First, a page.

It turned out to be a good decision.

Playing at Science Hill High School in his hometown Johnson City, Franklin turned into a star. Despite his size, his coaches loved how quickly he could sniff a play out and hunt it down, part instinct, part freakish athleticism. So, at nearly 260 pounds as a high schooler, Franklin played linebacker.

"From tackle to tackle, I was making plays," Franklin said. "Coaches who wanted to recruit me out of high school would always tell me, 'We're recruiting you as a defensive lineman.'"

Naturally, Franklin made the switch to a nose tackle – a position he fell in love with because it brought him to instant contact on nearly every play.

"I didn't really have to wait for the contact," he said. "The only thing that was hard was the adjustment of my reads – at linebacker reading back as opposed to reading right up front."

Earning itSteve Spurrier, the only Heisman Trophy winner ever drafted by the 49ers, also played at Science Hill, and Spurrier knew exactly who Franklin was. So impressed was the "Old Ball Coach" that he offered Aubrayo a scholarship to the University of Florida – but Spurrier wasn't the only one.

Franklin was pulling in Division 1 scholarship offers faster than he was pulling down opposing running backs, but something was pulling Franklin as well.

"I got the D-I offers," Franklin said. "I was getting recruited by a bunch of D-I schools, some top schools. I just didn't have my grades. So, I decided to go to Mississippi for Junior College. That made me grow up a whole lot, being that far from home knowing that it's your last chance to get back into Division I."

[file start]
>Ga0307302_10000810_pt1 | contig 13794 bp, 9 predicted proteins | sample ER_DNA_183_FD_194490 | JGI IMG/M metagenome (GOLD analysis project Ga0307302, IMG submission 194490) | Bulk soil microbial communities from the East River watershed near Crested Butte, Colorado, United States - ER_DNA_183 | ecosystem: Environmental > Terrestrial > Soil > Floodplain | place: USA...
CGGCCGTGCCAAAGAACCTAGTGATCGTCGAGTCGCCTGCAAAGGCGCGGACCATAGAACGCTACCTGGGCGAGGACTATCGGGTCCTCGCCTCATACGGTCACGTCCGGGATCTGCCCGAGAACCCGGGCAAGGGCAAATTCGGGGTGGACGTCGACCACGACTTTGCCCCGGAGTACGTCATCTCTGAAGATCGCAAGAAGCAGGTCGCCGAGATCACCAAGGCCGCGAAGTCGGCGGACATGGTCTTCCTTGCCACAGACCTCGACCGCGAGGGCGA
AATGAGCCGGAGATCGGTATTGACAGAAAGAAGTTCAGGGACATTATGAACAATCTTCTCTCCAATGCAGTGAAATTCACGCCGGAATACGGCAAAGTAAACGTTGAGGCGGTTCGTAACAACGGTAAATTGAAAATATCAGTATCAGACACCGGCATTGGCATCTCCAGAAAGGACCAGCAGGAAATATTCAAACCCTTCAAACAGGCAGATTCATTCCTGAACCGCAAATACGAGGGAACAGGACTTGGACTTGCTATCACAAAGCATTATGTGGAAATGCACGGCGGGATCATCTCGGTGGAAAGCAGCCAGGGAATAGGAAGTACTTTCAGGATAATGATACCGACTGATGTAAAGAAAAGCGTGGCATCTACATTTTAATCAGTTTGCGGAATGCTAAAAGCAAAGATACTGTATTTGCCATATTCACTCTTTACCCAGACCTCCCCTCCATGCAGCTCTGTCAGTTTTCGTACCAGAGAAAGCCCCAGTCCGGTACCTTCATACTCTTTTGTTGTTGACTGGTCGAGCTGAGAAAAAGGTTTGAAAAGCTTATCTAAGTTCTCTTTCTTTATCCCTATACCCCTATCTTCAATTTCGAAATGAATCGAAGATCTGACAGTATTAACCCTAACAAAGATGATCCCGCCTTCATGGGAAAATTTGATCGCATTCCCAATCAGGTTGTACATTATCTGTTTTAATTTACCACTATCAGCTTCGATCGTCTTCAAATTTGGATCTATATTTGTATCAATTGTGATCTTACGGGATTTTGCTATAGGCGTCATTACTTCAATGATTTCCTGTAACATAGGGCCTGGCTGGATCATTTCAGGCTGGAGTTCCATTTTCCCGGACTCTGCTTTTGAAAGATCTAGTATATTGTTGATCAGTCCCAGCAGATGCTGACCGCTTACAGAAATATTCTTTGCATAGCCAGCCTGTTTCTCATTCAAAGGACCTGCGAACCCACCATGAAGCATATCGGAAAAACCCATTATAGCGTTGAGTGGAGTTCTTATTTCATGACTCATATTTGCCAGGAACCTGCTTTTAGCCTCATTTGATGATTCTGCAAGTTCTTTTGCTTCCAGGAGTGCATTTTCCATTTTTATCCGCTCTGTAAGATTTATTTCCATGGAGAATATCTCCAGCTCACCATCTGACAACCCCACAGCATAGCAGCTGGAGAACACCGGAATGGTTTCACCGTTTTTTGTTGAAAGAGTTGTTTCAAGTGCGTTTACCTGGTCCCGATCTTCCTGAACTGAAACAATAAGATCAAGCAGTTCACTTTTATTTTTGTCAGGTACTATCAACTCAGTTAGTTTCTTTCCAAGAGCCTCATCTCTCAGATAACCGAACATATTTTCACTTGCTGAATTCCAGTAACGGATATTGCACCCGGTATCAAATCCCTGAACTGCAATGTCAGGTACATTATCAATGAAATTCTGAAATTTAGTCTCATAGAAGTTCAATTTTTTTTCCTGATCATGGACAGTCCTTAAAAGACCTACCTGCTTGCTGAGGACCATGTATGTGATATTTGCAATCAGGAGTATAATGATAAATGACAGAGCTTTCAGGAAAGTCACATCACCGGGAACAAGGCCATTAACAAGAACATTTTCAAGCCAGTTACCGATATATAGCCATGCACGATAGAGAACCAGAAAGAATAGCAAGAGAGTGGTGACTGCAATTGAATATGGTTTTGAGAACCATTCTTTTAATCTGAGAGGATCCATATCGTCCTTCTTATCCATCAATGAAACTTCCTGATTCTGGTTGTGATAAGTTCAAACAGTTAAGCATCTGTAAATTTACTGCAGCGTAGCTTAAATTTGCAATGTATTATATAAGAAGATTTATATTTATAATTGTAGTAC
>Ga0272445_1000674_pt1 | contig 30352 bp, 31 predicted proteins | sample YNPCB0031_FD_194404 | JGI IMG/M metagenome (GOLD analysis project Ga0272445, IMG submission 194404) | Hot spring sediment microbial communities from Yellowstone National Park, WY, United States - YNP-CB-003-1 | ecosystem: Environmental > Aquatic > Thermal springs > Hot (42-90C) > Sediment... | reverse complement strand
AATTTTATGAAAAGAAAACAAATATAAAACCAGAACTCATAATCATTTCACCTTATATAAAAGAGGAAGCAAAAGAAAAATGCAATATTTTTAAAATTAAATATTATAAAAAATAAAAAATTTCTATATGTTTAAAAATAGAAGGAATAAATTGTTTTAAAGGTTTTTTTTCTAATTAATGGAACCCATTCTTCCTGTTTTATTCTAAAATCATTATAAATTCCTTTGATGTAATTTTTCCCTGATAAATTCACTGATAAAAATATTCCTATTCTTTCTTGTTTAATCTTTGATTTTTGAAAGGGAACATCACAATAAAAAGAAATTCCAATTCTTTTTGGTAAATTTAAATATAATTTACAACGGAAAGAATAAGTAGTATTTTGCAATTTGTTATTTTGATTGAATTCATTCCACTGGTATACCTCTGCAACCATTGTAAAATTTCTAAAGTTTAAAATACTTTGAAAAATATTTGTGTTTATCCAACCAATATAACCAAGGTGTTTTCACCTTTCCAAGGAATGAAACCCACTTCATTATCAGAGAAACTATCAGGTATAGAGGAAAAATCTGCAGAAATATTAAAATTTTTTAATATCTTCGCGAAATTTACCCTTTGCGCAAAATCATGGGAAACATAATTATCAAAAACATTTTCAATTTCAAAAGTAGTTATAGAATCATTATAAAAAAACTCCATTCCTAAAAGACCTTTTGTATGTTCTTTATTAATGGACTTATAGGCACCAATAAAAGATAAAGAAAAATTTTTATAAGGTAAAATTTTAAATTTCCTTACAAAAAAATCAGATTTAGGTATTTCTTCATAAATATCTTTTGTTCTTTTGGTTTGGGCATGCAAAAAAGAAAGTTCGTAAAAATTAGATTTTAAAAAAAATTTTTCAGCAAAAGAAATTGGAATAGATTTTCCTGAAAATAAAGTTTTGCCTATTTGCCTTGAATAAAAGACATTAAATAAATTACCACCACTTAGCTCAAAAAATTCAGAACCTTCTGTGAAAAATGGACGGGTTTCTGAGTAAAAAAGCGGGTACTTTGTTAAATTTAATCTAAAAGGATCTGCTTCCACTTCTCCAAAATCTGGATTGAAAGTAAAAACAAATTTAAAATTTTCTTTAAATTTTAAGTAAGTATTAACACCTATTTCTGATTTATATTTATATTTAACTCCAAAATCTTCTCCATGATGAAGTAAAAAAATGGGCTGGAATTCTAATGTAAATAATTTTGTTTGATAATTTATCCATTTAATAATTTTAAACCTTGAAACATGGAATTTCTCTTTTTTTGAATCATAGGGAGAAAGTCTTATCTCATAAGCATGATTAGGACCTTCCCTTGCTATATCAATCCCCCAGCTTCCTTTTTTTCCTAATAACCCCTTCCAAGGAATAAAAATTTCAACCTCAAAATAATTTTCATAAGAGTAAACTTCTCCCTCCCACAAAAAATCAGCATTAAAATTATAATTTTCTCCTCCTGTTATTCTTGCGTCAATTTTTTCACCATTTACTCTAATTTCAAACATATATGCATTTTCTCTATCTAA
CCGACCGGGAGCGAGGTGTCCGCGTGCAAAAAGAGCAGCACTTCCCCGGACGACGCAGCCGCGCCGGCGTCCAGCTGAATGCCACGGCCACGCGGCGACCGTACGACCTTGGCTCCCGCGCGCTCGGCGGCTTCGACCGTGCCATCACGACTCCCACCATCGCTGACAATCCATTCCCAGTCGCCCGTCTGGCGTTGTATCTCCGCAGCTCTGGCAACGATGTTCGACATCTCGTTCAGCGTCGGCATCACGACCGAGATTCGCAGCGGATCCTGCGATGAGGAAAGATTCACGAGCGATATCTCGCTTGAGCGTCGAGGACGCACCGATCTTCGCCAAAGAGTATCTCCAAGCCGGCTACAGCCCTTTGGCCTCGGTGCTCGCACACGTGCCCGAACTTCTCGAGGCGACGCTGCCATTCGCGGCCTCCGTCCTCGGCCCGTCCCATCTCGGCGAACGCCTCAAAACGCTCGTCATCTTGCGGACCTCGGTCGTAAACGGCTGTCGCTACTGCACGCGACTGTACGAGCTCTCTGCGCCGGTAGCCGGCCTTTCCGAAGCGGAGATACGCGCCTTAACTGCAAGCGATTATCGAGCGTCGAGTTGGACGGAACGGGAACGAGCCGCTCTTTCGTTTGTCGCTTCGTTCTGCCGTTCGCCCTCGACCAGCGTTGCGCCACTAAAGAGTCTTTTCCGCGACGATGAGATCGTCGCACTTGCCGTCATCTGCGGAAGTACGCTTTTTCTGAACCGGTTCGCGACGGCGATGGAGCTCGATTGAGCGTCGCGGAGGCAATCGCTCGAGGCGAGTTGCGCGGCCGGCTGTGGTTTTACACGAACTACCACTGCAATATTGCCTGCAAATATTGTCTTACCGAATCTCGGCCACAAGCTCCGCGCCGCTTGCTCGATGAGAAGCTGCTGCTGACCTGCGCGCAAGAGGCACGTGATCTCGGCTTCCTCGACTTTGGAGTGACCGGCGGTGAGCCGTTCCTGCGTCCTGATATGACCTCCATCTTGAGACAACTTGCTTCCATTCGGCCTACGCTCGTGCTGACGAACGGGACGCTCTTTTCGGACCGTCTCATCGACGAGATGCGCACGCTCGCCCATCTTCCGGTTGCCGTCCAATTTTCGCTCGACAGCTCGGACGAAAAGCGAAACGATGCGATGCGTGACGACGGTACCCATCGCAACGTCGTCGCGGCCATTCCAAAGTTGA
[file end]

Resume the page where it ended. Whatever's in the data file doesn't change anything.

He chose Itawamba Community College for many reasons, but without his mother Chauntini, Aubrayo says he might not have earned his way to a D-1 university.

Chauntini went to every single athletic event she possibly could as much as she could. She would take him to basketball and Pop Warner as a child, and be at all of his football games in high school. Not only would she spend time with him after his games asking him how he felt or talking Xs and Os, she also helped him find his faith.

"She was real big in my life – really big spiritually," Franklin said. "She was the first one to show me about reading the bible and things like that. The way she lived her life was an example for me. She was a big motivation for me."

At Itawamba college, Franklin would earn numerous awards and national recognition, but without his mother's help and motivation, he said grades would have been much more difficult.

Going proMoving on from a small Mississippi community college to a Southeastern Conference university like Tennessee was the next step for Aubrayo athletically, but from when he graduated high school to the time he arrived on campus in Knoxville, TN., he was a completely different person.

"It was kind of hard," Franklin said of his time at Tennessee. "My first year there, I came from junior college and I was playing behind John Henderson and Albert Haynesworth. I learned a lot from John, and I learned some stuff from Albert. But, I knew that next year, like I said, it was my time. I had my back against the wall like, 'If you're going to do it, you're going to have to do it this year.' Luckily, God blessed me and I got drafted."


Franklin, after spending two seasons as a Volunteer, the Baltimore Ravens took the agile linemen in the fifth round, where, just like he had at Tennessee he would learn from some of the best pros in the game.

"There were a lot of guys that I could learn from and take different bits and pieces from each of those guys and put it to my game as far as watching film, or watching a certain guys' technique or just how to be a complete pro," Franklin said. "I just tried to take that and apply it to my game."

Now, four years removed from his time playing with members of a Ravens defense once known for being the most ferocious in the league, Franklin is headlining a defense that more than came into it's own this year.

"I was always playing hard, but it was just playing fast," Franklin said of how he has grown as a player. "I wanted to pickup where I left off last year and really pick it up this year. "Coach Manusky gives me a lot more freedom, and he has given me the chance to make a play if I'm playing the gap and he thinks I can take it. He just says, 'Take your shot.' I'll try to force everything going toward me back to Pat and Takeo. And that's been key for us."